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From Wikipedia, the free encyclopedia

Photo in the Sketch, 24 April 1901, part of an advertisement for The Emerald Isle
Photo in the Sketch, 24 April 1901, part of an advertisement for The Emerald Isle

Louisa Emma Amelia "Louie" Pounds (12 February 1872 – 6 September 1970) was an English singer and actress, known for her performances in musical comedies and in mezzo-soprano roles with the D'Oyly Carte Opera Company.

Originally intended for a secretarial career, Pounds joined the chorus of a George Edwardes show in 1890 and quickly achieved advancement to leading roles in burlesque and musical comedy. In 1899, she joined the D'Oyly Carte company, where she created several roles. She was the youngest of five siblings who appeared with D'Oyly Carte. Her older brother Courtice was a principal tenor with the company in the 1880s and '90s, and her three sisters, Lily, Nancy and Rosy, also appeared with the company. After four years with D'Oyly Carte, Pounds resumed her career in musical comedies and non-musical plays, later switching from juvenile to character parts. Her career continued into the 1930s.

Life and career

Early days

Pounds was born in Brompton, Kensington, London.[1] She originally studied to become a secretary, attending the Metropolitan School of Shorthand in Chancery Lane.[2] In the early 1890s she suffered from the obsessional devotion of a man who had been at the shorthand school with her, and eventually he was imprisoned for threatening to kill her.[3]

Pounds (left) with Kate Cutler and Marie Studholme in A Gaiety Girl, 1894
Pounds (left) with Kate Cutler and Marie Studholme in A Gaiety Girl, 1894

Pounds made her first professional stage appearance in 1890 as a chorus girl under the management of George Edwardes. After three months he gave her a small role in Joan of Arc at the Opera Comique in January 1891.[4] The following year, she was in Blue-Eyed Susan, by F. Osmond Carr, as Daisy Meadows, in which she "had not much to do but wear smart costumes and look pretty, and so far succeeded".[5] Later that year she played Lord Soho in the burlesque Cinder Ellen up too Late, with Edwardes's company, on tour and in London.[6] In 1893 she appeared in Edwardes's musical, In Town, in London and on tour,[7] and the following year she was one of the stars of the hit musical A Gaiety Girl.[8] In 1895 she appeared with Marie Tempest, Leonora Braham and Sybil Grey in another Edwardes hit, An Artist's Model,[9] in London, and appeared in the same show on a three-month tour in America.[4] She next played in Gentleman Joe (The Hansom Cabby) on a provincial tour.[10] In 1896–98 Pounds played Dorothy Travers in The French Maid in a pre-London tour and then in the West End.[11] In 1897, at Terry's Theatre, she played in a series of special matinée performances of adaptations by Basil Hood and Walter Slaughter of Hans Andersen fairy stories.[12] Her major West End role in 1898 was in the breeches role of Prince Rollo in Her Royal Highness.[13]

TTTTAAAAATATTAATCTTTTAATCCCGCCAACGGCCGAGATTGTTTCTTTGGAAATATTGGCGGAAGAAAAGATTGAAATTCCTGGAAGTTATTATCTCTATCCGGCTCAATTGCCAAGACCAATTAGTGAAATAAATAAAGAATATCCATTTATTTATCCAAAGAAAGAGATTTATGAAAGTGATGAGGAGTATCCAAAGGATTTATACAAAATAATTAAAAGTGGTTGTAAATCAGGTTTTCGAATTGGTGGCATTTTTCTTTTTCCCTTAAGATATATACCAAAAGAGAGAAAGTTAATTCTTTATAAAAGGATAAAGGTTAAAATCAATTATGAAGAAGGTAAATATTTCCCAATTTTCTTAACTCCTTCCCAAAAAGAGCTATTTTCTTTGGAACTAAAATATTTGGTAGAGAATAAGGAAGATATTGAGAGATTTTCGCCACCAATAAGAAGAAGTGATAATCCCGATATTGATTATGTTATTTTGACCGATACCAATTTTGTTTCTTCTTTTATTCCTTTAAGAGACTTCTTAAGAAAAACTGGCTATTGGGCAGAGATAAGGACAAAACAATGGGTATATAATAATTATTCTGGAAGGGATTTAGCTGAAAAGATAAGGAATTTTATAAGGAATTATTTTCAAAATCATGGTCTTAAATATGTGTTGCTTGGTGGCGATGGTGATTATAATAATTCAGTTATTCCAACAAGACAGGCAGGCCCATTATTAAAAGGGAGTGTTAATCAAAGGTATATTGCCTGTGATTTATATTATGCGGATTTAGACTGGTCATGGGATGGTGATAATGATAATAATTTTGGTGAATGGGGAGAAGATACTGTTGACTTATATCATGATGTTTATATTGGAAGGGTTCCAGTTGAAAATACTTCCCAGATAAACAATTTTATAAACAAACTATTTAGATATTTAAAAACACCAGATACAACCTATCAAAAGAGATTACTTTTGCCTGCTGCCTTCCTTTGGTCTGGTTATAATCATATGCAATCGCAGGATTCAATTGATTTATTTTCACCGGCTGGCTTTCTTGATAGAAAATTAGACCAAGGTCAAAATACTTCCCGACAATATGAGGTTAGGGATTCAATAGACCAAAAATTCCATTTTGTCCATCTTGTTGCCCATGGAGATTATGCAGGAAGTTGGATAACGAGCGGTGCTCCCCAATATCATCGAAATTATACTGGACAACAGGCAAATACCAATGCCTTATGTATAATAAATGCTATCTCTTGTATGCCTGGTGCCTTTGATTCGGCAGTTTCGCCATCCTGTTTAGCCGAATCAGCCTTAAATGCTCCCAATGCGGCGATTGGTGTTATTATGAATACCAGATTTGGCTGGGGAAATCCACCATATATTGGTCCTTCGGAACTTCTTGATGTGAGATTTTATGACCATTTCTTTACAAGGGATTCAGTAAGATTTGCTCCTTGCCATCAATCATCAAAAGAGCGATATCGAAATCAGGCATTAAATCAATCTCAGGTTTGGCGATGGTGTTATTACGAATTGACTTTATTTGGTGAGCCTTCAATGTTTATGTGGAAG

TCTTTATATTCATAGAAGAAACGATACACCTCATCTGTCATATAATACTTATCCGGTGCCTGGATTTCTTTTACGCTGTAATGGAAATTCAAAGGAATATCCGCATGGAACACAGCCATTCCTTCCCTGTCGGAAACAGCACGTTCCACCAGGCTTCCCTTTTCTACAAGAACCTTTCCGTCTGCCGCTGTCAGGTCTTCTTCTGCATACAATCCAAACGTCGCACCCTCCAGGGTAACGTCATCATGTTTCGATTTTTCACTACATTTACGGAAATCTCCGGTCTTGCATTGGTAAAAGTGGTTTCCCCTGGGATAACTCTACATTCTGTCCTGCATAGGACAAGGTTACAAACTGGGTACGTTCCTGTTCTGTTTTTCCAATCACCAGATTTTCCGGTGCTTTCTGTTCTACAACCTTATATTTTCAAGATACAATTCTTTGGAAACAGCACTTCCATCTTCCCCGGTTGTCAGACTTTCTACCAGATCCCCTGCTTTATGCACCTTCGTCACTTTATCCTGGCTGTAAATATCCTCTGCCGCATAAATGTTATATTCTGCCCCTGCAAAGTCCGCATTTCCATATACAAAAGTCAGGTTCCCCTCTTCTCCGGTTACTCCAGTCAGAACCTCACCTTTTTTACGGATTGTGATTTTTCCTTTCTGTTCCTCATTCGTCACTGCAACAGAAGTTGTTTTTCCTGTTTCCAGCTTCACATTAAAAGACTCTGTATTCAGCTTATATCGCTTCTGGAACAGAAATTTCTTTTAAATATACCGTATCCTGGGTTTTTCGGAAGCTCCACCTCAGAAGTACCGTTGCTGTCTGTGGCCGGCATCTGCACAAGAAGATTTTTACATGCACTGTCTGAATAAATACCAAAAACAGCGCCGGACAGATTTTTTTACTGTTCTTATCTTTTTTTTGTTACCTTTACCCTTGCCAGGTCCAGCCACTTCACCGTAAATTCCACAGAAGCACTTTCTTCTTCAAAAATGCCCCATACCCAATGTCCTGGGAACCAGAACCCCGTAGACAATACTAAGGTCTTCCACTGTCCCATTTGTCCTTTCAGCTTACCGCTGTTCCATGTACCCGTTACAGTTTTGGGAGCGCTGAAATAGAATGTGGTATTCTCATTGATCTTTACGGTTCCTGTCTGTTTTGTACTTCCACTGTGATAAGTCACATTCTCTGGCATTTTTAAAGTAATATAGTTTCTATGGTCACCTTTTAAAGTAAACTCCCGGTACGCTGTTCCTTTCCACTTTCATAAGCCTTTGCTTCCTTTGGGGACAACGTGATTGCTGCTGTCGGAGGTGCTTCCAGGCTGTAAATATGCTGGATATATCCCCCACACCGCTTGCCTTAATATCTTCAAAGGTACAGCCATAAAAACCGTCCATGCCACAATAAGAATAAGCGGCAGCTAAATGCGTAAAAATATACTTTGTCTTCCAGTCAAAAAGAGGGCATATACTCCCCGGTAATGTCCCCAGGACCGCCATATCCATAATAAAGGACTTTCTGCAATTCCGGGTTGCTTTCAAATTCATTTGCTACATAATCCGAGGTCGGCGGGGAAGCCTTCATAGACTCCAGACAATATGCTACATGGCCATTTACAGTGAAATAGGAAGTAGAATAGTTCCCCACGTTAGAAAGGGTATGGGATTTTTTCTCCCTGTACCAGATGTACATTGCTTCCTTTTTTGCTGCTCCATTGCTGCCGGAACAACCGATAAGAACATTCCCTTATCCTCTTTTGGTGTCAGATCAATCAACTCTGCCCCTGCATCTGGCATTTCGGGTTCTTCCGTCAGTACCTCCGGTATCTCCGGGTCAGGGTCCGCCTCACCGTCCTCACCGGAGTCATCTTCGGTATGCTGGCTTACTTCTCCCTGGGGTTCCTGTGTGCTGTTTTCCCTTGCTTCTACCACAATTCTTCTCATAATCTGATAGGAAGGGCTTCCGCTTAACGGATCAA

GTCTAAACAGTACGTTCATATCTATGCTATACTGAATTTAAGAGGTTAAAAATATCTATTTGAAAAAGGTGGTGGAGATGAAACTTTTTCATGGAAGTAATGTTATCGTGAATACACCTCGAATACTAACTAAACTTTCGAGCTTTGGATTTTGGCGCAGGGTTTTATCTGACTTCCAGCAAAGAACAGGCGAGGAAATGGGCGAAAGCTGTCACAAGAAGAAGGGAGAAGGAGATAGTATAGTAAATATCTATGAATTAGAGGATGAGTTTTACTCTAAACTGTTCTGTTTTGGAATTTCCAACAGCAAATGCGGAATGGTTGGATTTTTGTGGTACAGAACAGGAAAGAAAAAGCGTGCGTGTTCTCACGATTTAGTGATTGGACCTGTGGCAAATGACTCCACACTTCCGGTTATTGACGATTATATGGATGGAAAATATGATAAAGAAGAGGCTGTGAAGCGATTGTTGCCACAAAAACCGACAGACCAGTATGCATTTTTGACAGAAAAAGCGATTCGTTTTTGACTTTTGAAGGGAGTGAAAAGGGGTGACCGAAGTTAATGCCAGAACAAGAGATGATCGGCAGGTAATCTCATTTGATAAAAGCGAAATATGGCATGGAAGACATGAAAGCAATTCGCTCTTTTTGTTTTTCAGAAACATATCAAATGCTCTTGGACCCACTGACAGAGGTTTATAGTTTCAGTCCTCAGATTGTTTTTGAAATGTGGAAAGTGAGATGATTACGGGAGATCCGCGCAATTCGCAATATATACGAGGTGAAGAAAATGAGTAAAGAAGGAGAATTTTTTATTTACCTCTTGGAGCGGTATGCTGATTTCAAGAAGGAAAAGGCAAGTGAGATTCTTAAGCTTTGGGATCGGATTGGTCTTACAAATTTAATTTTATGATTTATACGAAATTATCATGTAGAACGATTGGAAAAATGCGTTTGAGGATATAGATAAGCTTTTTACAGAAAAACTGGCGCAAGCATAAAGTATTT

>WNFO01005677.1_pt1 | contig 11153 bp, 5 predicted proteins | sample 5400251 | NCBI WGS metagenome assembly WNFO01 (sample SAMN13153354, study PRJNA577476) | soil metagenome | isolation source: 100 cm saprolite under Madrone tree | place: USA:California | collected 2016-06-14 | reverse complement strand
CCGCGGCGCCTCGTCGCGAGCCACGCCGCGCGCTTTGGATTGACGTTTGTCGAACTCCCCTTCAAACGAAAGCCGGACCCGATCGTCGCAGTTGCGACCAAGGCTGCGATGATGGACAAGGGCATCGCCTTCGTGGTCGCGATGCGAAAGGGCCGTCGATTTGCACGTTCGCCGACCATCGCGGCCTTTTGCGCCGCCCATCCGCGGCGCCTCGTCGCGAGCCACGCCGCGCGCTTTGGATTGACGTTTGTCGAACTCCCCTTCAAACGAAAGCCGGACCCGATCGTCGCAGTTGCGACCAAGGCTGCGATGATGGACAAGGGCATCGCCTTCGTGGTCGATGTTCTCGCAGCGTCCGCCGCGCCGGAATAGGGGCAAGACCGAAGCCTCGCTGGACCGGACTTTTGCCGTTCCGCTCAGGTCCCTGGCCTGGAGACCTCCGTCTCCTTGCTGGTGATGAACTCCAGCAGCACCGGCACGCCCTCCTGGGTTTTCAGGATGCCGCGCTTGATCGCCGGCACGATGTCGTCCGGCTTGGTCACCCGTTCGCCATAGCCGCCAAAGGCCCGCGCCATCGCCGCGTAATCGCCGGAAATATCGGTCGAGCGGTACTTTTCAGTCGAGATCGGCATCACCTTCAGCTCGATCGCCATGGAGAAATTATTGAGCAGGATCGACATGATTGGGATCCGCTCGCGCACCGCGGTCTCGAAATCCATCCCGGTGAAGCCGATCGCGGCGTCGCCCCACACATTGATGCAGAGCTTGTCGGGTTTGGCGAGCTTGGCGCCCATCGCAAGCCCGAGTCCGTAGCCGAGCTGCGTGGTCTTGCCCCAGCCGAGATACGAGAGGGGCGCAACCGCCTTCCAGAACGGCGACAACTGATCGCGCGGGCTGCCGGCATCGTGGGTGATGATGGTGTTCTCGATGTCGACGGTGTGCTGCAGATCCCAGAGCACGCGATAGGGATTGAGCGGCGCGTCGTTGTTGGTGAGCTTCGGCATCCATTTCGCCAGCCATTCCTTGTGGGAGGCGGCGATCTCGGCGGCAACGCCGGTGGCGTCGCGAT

D'Oyly Carte years

In 1899, while Pounds was performing in a revue, A Dream of Whitaker's Almanack, at the Crystal Palace,[14] Sir Arthur Sullivan approached her about the forthcoming season at the Savoy Theatre.[1] She joined the D'Oyly Carte Opera Company, creating the part of "Heart's Desire" in The Rose of Persia in 1899.[15] She also appeared as the title character in the companion piece Pretty Polly (libretto by Basil Hood, music by François Cellier that played with The Rose of Persia and later with the first revival of Patience).[1][16] Pounds was at the Coronet Theatre in the summer of 1900 in Hood's The Great Silence.[17]

as Molly disguised as the "Fairy Clena" in The Emerald Isle
as Molly disguised as the "Fairy Clena" in The Emerald Isle

In 1901, also for D'Oyly Carte, she created the role of Molly O'Grady in The Emerald Isle. Her reviews were enthusiastic: "Miss Louie Pounds so far carries off the honours … that she is allotted the sweetest airs, and does justice to them with her dulcet contralto voice.… Pretty of face and comely of figure, she makes the most winsome of colleens, and 'tis a lucky … Mr. Henry Lytton to be the accepted sweetheart of such a purty lassie."[18] Pounds next played Christina in another Savoy piece, Ib and Little Christina,[19] after which, she played the title role in the first revival of Iolanthe (1901–1902).[20] Next at the Savoy were two original works by Hood and Edward German. Pounds played "Jill-all-alone" in Merrie England (1902),[21] and Joy Jellicoe in A Princess of Kensington (1903).[22] Following the latter's London run and subsequent provincial tour, Pounds left the D'Oyly Carte company, which vacated the Savoy Theatre at that time.[20]